The rest of my day was dramatically different compared to days when we’d used propofol in conjunction with ketamine. With propofol, I often sleep for the rest of the day, broken with occasional small tasks like walking the dog or doing some laundry. I must metabolize it slowly, because when I wake up the next day, I have a lot of trouble piecing together the order of events or even what I did at all. It becomes clear that I was lot less sharp than I thought I was.

Without propofol, the disorientation and grogginess wear off more quickly. I’ll sleep for several hours, but then can function fairly well, if a little physically unbalanced. I vastly prefer to be as alert as possible. The sensation of not actually having made decisions with my full wits about me is unsettling.

I’m hoping that my old pattern of improvement two days after an infusion is consistent. The short series of infusions we did recently helped combat my symptoms, but there’s definitely room for improvement.

If you’d like to start at the beginning of the Ketamine Chronicles, click here.

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It’s Been a Whole Month: Birthday, Anxiety, and Ketamine

I can’t believe it’s been a month since I last posted here. I have some in-progress posts that are languishing in my drafts folder, but none of them feel complete enough to be posted. So, to try to break through the stall in my writing, this is a rambling update that will have to be good enough for me.

Look at me, fighting perfectionism one disjointed blog post at a time.

Ketamine

I haven’t written about my most recent ketamine infusions because the propofol makes it harder to find anything about them to share. I think that going into it with the expectation that I won’t remember much makes it harder to grasp whatever snippets do remain. Having the intention to write about an infusion helps me pay attention to my experience; without it, the whole appointment just disappears from my memory in the hours following an infusion.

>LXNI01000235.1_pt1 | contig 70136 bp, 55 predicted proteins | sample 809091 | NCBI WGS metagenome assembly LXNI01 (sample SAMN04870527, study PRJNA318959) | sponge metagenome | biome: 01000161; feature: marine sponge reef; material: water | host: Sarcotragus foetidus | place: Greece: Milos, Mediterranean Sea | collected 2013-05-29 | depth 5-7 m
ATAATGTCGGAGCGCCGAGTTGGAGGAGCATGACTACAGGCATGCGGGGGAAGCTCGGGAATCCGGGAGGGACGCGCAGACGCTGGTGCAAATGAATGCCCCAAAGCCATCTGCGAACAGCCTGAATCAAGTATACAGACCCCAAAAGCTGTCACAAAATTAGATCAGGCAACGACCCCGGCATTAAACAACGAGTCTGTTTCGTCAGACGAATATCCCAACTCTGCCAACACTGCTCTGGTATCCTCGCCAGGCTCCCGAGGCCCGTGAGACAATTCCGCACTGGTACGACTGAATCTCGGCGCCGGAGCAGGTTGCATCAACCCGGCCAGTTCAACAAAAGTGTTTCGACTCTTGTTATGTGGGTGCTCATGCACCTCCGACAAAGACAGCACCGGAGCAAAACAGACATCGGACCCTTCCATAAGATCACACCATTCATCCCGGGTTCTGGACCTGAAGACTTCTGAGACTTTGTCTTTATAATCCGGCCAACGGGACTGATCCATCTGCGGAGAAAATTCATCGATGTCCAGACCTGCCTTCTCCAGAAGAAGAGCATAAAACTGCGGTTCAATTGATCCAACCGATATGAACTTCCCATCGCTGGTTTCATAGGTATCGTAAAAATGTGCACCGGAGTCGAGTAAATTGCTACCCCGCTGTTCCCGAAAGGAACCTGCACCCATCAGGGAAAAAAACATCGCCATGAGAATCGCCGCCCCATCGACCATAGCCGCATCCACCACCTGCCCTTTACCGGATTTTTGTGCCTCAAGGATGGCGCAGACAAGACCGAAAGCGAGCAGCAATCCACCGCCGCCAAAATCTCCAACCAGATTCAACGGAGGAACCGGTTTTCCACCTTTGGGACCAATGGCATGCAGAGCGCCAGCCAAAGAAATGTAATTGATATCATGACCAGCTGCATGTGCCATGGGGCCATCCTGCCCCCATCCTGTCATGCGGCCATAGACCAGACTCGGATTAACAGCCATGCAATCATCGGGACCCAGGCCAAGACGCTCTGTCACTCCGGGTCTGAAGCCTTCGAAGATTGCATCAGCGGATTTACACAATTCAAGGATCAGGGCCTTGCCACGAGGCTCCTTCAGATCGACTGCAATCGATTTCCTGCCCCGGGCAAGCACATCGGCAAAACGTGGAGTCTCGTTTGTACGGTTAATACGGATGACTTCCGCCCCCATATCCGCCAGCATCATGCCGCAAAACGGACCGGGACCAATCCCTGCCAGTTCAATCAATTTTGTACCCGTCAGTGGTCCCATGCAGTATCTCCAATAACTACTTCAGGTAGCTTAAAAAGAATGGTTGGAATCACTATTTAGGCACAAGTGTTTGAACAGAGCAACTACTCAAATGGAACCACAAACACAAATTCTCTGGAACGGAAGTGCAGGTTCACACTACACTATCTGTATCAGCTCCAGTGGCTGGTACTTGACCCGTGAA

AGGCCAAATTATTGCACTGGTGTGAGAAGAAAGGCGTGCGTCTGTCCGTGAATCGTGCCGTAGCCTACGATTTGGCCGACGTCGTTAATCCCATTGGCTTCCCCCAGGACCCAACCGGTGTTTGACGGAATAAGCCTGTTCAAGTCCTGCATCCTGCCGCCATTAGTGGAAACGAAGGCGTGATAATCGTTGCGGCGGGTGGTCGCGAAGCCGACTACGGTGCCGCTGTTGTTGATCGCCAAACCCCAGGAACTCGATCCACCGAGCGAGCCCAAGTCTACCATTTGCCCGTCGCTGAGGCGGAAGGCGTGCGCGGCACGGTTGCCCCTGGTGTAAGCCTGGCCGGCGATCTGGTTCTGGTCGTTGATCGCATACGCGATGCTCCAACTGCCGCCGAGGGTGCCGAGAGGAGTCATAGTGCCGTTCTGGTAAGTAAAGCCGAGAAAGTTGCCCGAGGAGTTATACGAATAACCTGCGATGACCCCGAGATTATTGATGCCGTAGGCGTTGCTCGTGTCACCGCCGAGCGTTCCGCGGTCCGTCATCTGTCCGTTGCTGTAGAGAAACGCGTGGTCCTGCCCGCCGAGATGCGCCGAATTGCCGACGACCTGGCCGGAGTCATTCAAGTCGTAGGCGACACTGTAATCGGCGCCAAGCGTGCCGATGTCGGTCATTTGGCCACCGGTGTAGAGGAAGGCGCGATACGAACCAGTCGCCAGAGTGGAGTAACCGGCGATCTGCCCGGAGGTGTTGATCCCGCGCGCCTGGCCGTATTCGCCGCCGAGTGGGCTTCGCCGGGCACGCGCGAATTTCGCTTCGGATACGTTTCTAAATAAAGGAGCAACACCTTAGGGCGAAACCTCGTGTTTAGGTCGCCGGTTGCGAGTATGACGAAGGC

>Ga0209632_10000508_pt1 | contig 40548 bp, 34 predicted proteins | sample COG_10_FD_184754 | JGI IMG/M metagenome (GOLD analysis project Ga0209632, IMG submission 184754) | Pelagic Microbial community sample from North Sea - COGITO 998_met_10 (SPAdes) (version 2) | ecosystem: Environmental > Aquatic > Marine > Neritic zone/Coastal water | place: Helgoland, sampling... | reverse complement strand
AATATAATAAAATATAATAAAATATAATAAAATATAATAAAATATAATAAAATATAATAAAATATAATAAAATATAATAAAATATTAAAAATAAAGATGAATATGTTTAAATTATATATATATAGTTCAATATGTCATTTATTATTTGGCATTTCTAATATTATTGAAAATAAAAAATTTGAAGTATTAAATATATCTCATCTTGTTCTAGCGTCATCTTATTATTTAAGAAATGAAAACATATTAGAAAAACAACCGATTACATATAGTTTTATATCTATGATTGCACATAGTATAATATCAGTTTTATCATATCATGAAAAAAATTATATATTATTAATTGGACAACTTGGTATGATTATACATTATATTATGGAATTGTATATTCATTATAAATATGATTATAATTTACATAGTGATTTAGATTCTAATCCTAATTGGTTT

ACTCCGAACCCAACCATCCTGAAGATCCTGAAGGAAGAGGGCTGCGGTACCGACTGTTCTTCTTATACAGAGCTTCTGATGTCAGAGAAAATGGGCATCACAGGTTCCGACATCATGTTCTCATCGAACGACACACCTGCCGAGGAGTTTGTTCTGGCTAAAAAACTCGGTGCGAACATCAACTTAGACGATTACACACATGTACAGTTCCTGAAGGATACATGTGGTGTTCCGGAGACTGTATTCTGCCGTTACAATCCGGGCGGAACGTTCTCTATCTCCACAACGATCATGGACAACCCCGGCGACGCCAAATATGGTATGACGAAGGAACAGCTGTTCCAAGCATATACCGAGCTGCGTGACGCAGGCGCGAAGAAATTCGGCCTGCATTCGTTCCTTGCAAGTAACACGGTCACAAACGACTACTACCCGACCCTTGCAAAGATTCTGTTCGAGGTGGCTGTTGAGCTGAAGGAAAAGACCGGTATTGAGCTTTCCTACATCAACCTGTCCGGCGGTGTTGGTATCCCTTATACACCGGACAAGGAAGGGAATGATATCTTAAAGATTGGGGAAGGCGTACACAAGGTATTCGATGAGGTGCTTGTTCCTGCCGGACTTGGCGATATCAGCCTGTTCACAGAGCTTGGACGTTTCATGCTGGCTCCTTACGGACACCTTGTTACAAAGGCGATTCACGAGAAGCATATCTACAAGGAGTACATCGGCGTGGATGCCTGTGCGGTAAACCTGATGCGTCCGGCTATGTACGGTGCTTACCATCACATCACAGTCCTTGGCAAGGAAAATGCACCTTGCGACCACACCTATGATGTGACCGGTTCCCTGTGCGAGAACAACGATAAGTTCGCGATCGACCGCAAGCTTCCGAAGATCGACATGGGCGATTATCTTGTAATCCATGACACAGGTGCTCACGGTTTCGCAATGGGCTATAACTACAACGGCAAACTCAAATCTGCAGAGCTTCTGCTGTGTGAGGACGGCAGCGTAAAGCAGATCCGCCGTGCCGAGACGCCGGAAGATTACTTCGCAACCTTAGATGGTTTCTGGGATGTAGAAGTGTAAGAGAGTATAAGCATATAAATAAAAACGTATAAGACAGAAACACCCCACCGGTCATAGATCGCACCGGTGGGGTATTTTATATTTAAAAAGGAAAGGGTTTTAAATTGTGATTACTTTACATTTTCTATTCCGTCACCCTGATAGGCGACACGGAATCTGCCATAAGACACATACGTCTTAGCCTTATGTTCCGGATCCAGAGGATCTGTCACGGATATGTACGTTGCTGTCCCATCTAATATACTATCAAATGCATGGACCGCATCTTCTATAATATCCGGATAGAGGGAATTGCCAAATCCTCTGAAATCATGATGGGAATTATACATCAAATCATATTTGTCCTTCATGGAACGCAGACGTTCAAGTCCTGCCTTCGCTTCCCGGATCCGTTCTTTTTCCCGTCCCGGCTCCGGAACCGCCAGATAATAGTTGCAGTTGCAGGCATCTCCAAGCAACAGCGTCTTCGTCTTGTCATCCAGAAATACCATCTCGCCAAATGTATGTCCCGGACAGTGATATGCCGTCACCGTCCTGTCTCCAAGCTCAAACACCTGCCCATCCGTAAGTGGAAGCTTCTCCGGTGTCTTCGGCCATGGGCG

When I began my treatment with ketamine infusions, I was fascinated by the endless imagery that each infusion created. Every appointment held new associations and interesting scenes. But lately, they all feel the same. Of course, this is okay. The dose of ketamine that I receive would probably be too intense without the propofol, and I suppose I’d rather not remember much than have a terrifying trip. Still, there was something helpful about having something of the experience to hold onto.

I have the sense that I’m more able to remember things when I’m more present in the real world – like how you remember your dreams when you awaken in the middle of them. I wonder if the degree to which you’re aware of your surroundings during a ketamine infusion impacts its efficacy, if at all. Because if it’s not at all, I’d totally ask my doctor to poke me every 15 minutes and ask me what I’m thinking about so that he can write down whatever absurd, hilarious things I say. Although, my level of zonk is usually such that I probably wouldn’t answer.